RealtimeUK's Dave Cullinane looks at how external art asset creation must adapt to fit the future
Anyone casting even a casual eye over the industry news headlines of late won’t be surprised to learn that a new generation of consoles is rumoured to be on the horizon.
This transition will bring about the usual challenges and headaches for everyone in triple-A development amidst the usual flurry of assumed technical and hardware specifications, which will no doubt be the source of fevered speculation over the coming months.
Like the last generation and those before it, some developers will succeed in making the transition whilst others will flounder.
This time around, as before, the studios that succeed will be those who have strong outsource partners – particularly in art creation – to enable them to scale up rapidly for production.
In fact, with the next generation art outsourcing will play an even more prevalent role at a time when creativity and innovation will be under increasingly intense scrutiny.
In order to remain competitive, those developers looking to find their place in next-gen production will need to find suppliers who are able to provide not just quality, but creativity and the ability to help realise the developer’s vision.
Since the last generation of consoles were released, much has changed in the industry that indirectly affects triple-A gaming.
It’s now hard to believe a time when Facebook, smartphones and tablets weren’t so prevalent, and yet they didn’t even exist as an alternative prior to the current cycle of games consoles.
Their dominance has now unarguably changed the landscape of gaming forever. So much so, that the level of expectation amongst consumers as to the visual fidelity and gaming experience will be higher than ever before.
Console games still lead the pack in heading towards gaming’s Holy Grail – Hollywood visuals married with engaging and emotive interactive experiences – but that may change.
With internal development headcounts predicted to remain the same in the next generation, studios will increasingly need to partner with vendors that are trusted to a level of creativity to the production in order to ease the burden of producing high fidelity content that new systems will demand.
Art outsource service providers able to make the leap from slavishly acting under instruction to a group viewed as creative partners that act as an extension to the development team will fare best.
The vendors who share the developer’s passion for making the game and are able to make a major contribution at every stage of its production will be the ones who benefit most.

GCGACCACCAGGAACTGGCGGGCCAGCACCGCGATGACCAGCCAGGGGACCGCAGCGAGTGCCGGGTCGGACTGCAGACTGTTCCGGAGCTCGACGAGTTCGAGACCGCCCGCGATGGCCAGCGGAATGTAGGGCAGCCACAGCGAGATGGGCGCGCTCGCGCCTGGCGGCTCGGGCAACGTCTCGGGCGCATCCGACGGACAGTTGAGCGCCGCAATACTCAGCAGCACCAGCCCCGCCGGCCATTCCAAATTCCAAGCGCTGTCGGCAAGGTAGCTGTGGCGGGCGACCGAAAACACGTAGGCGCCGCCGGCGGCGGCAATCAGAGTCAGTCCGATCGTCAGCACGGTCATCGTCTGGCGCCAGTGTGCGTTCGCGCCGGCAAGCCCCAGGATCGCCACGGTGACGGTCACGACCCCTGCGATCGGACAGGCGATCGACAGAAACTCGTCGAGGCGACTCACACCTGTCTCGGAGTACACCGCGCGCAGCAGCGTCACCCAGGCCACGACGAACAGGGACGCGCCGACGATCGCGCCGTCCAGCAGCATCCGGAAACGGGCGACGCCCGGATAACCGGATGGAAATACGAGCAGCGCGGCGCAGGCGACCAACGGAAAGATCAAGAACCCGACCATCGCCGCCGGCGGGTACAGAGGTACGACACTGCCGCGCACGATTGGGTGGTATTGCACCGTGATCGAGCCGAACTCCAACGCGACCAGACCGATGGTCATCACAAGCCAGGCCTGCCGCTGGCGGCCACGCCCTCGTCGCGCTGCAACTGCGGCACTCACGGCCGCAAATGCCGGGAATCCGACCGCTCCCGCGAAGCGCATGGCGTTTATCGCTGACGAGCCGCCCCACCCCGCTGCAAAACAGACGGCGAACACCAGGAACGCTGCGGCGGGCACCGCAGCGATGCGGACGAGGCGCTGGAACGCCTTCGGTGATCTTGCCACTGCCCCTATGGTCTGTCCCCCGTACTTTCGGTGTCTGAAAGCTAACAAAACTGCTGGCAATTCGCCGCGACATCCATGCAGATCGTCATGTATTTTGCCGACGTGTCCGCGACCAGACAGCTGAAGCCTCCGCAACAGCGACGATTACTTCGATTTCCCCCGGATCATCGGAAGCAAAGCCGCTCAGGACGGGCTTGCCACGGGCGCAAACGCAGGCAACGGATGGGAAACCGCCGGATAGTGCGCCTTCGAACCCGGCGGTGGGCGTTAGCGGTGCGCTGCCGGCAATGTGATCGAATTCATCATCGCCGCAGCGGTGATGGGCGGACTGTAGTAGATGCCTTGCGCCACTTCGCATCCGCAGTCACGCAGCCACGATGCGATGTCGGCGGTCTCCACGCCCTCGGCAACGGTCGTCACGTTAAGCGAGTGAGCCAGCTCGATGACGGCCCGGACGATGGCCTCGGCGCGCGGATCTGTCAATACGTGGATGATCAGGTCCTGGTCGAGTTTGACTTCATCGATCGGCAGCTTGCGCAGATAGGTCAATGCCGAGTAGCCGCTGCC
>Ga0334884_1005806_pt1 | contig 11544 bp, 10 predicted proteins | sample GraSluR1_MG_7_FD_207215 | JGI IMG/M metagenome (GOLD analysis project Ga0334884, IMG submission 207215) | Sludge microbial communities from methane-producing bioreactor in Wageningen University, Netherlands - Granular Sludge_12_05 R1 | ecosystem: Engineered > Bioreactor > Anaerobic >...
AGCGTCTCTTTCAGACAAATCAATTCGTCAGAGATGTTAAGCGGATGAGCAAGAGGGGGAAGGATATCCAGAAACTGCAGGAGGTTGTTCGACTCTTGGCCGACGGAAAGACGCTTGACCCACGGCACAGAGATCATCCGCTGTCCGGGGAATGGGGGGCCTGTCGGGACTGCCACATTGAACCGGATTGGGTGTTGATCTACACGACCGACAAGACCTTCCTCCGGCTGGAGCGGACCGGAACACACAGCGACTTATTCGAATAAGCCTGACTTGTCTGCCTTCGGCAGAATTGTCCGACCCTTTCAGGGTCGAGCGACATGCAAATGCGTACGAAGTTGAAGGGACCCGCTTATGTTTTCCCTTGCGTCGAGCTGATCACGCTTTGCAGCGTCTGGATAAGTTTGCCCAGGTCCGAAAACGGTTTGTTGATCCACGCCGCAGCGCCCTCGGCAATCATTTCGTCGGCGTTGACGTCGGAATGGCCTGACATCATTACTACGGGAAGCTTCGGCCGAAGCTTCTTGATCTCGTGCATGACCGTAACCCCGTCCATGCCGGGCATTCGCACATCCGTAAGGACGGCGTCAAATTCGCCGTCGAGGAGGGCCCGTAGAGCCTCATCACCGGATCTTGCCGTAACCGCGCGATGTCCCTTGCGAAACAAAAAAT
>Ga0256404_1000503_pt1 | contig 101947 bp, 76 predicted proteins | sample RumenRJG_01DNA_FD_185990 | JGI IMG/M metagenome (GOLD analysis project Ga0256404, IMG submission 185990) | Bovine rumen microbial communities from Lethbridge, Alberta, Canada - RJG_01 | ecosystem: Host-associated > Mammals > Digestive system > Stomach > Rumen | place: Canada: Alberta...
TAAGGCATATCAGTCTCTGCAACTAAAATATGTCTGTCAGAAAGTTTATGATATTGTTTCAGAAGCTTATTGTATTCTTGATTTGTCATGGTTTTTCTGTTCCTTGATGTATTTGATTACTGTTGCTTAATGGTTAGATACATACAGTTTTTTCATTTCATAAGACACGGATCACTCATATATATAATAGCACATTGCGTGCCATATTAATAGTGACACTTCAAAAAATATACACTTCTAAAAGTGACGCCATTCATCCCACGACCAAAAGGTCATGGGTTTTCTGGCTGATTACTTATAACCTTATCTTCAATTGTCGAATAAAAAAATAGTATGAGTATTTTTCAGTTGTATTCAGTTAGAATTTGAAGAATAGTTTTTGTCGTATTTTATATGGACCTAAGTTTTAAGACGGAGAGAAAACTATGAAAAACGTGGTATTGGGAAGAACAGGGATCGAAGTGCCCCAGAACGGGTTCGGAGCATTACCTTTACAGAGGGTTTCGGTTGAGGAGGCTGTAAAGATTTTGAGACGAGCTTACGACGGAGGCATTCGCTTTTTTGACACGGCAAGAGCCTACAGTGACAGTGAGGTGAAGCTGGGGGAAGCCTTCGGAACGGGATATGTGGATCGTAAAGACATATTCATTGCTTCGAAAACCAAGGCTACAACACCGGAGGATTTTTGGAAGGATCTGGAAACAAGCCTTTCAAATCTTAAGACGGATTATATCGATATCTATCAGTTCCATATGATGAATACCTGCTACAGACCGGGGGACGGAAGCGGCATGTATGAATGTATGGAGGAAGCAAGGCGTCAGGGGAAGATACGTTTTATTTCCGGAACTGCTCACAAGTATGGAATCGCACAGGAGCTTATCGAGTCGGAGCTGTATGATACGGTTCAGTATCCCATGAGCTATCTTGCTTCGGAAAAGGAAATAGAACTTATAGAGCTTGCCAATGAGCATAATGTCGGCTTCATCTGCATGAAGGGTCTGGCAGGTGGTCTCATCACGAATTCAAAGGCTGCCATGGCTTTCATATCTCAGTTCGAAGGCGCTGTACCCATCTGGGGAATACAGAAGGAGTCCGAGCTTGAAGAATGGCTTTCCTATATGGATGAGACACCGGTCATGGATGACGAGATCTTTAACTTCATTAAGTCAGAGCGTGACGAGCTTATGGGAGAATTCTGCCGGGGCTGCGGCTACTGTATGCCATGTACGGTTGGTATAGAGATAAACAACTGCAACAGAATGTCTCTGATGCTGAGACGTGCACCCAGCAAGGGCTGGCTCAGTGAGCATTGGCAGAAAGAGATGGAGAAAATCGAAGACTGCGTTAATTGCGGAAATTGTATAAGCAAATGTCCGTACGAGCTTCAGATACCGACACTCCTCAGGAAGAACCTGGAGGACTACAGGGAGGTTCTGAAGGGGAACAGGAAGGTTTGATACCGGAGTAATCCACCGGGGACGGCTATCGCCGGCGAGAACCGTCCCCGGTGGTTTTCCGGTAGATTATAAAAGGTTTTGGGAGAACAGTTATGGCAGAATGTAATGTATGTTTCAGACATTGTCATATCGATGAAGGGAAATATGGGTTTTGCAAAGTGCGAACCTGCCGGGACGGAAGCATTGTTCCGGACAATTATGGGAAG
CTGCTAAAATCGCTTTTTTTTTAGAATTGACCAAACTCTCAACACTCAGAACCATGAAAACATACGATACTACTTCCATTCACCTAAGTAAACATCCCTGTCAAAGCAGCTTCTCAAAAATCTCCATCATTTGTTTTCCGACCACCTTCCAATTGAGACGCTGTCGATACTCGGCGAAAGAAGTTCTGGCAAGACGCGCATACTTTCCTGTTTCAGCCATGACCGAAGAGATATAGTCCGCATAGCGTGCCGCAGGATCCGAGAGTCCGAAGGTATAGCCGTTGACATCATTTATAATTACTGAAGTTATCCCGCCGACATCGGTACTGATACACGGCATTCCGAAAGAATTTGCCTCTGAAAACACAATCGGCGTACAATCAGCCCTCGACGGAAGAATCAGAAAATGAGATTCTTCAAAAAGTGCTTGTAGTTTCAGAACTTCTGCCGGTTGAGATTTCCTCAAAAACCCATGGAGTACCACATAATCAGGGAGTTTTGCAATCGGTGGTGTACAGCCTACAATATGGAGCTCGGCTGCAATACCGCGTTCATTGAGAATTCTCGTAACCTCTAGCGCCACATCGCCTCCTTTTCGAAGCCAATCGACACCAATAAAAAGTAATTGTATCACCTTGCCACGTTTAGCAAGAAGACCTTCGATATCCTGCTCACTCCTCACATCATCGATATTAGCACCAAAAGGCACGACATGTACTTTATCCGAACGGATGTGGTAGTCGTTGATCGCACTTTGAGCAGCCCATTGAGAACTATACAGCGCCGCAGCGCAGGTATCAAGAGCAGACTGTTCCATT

Such premium quality vendors operate in a completely different market to low cost off-shored suppliers and are able to make a contribution to a game’s development and creativity at every level.
RealtimeUK was one of several suppliers for Kinect Disneyland Adventures and both Kinectimals titles, and Frontier Developments was delighted at the level of creativity we were able to bring to the project.
As well as setting the required benchmark for the animation, we contributed to the direction of cut-scenes, becoming an extension to the main team and freeing them up to concentrate on other aspects of the game.
Similarly on projects like Split/Second and Motorstorm, our team’s creative input was instrumental from an early stage of development and its contribution at the
pre-production stage of the latter is still evident in the ongoing success of the IP.
Despite often tight budgets, the clients we speak to understand the trade-off that exists between cost and quality.
Go too cheap and there is a risk that your internal resources will quickly become tied up in having to micro-manage each individual asset before it finally – if ever – hits the required quality benchmark.
Conversely, exclusively using premium quality suppliers can be hard to justify if the budget is tight. Clearly, a balance needs to be struck.
Fortunately, better studios understand that art resource is not a commodity and there is a role to play for both premium quality studios and low-cost offshore suppliers.
Judging by the number of clients approaching us at an early stage of production to help them set the visual benchmark for their games, many developers are realising the value that premium suppliers can bring to the genesis of a new title where the stakes are higher than ever.
Vendors able to offer a more consultative led approach can give a dev team a fresh perspective to creative problems.
Such services are now particularly attractive to developers more than ever, as we approach another generation of consoles.